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AML/CTPF officer and their duties 1/4/22

Elvita Gece
PwC Legal lawyer
Aija Panke
PwC Legal attorney at law

If a company finds it is governed by the Anti Money Laundering and Counter Terrorism and Proliferation Financing (AML/CTPF) Act, it has two priority steps to take: register as an entity subject to the Act after stating a type of activities governed by the Act, and appoint an officer responsible for ensuring compliance with the Act’s requirements under section 10. This appointment must be reported to the relevant supervisory authority such as the State Revenue Service or the Financial and Capital Markets Commission.

The criteria

A person to be appointed as officer in charge must satisfy a number of criteria prescribed by the Act, for instance:

  • The person has an excellent reputation.
  • The person has not been convicted of a deliberate crime against the State, property or administrative procedures, a deliberate crime in economy or civil service, or a crime involving terrorism, or the person has been convicted of such a crime but the conviction has been removed or cancelled.
  • The person has not been subject to disciplinary action (other than a warning) for a breach of AML/CTPF or international and national sanctions legislation, or at least one year has passed since the person was subject to such disciplinary action.
  • The person meets other requirements laid down by external regulations (e.g. the officer in charge at a credit institution may be subject to additional criteria).

Section 10.1(2) of the Act allows the company to lay down requirements in addition to these criteria, for instance, AML/CTPF certificates.

The company should have procedures in place for evaluating the person’s suitability and checking the accuracy of information. To check the information the person has provided, the company may –

  • seek a reference on the person from the Penal Register and if necessary check the accuracy of information;
  • set up a self-assessment questionnaire;
  • obtain references from previous employers.

Duties and responsibility

The Act does not define the officer’s duties in detail but only requires that compliance with the Sanctions Act’s requirements be ensured. While the definition of duties is brief and specific, the officer in charge should be aware that this includes a wide range of duties, for instance:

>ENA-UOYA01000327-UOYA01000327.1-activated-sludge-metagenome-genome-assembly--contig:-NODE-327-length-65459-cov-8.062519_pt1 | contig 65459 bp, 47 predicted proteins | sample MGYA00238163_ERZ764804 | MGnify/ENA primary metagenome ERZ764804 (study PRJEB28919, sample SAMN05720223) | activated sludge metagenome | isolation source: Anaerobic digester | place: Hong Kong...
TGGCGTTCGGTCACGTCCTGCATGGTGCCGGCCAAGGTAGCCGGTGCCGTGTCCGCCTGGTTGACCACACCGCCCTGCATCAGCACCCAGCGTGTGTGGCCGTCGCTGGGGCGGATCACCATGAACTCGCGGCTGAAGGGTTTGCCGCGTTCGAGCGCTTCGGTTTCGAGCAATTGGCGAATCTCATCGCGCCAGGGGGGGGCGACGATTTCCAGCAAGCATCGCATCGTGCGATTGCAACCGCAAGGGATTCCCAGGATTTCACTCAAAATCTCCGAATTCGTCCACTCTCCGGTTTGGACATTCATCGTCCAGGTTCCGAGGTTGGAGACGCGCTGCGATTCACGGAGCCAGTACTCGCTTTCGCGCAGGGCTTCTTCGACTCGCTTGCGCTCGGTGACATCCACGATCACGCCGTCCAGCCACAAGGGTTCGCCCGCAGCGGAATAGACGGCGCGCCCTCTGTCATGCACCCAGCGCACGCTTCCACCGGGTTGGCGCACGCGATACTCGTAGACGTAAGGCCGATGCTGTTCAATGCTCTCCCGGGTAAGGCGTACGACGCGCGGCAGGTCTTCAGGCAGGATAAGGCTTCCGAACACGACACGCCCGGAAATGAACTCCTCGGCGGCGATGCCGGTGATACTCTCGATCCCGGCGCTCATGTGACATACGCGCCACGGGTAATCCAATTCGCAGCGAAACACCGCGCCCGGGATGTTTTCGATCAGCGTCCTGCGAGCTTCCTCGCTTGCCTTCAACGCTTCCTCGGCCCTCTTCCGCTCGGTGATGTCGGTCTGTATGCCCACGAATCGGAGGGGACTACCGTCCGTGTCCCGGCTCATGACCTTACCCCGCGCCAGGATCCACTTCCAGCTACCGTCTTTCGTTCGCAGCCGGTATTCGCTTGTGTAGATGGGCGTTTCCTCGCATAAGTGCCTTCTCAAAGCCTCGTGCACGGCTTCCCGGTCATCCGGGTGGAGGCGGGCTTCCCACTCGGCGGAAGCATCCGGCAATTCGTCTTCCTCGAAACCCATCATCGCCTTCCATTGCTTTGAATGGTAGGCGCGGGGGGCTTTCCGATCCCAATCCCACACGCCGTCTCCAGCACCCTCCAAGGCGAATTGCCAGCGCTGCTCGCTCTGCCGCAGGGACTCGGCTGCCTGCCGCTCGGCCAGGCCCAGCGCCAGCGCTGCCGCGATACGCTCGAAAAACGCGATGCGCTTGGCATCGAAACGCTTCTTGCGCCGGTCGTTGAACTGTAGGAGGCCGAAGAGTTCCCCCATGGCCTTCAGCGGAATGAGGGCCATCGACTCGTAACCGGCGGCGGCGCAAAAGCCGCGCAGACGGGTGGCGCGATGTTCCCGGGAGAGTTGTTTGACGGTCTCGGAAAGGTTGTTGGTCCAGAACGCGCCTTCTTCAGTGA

• Managing money laundering and sanctions risks
  • Managing terrorism and proliferation risks
  • Monitoring transactions
  • Reporting transactions and ensuring information exchange with the supervisory authorities, including the Financial Intelligence Unit
  • Regularly monitoring the Act and related legislation, including implementing the latest amendments, as well as evaluating the internal control system and related procedures for compliance
  • Regularly updating their knowledge of the Act, the Sanctions Act and AML/CTPF requirements for personal data processing laid down by the latest amendments to section 9 of the Act

A key duty is to ensure that employees involved in AML/CTPF-related activities are familiar with the Act’s requirements and are regularly trained (the officer in charge may run regular in-house training or engage an external service provider that is competent to train staff in the relevant areas). The regularity of training is key. Changes may be made not only to the Act’s requirements but also to the types and nuances of how criminals commit potential money-laundering activities, so the employees concerned must have sufficient expertise to be able to monitor potential risks inherent in this area. And any completed training on topics associated with the Act and AML/CTPF data protection requirements must be documented to ensure the company is able to present certificates to the supervisory authorities, so the employee must be able to present a certificate of completion for each training.

Our experience in recent years suggests that the supervisory authorities penalise not only companies as entities for AML/CTPF breaches but also individuals who are responsible for ensuring compliance with the Act’s requirements. The officer in charge may face a warning, removal from their role, a fine for AML/CTPF breaches, and a custodial sentence under sections 195 and 195.1 of the Criminal Code.

To update your knowledge in these areas this year, we invite you to attend a webinar run by PwC`s Academy on March 1, where you can gain, improve and update your knowledge of how to –

  • prepare for a tax inspection
  • devise an internal control system according to the Act
  • perform customer identification and due diligence
  • meet personal data protection requirements
  • identify and report suspicious transactions

After the webinar you will hold a PwC’s Academy certificate of completion.

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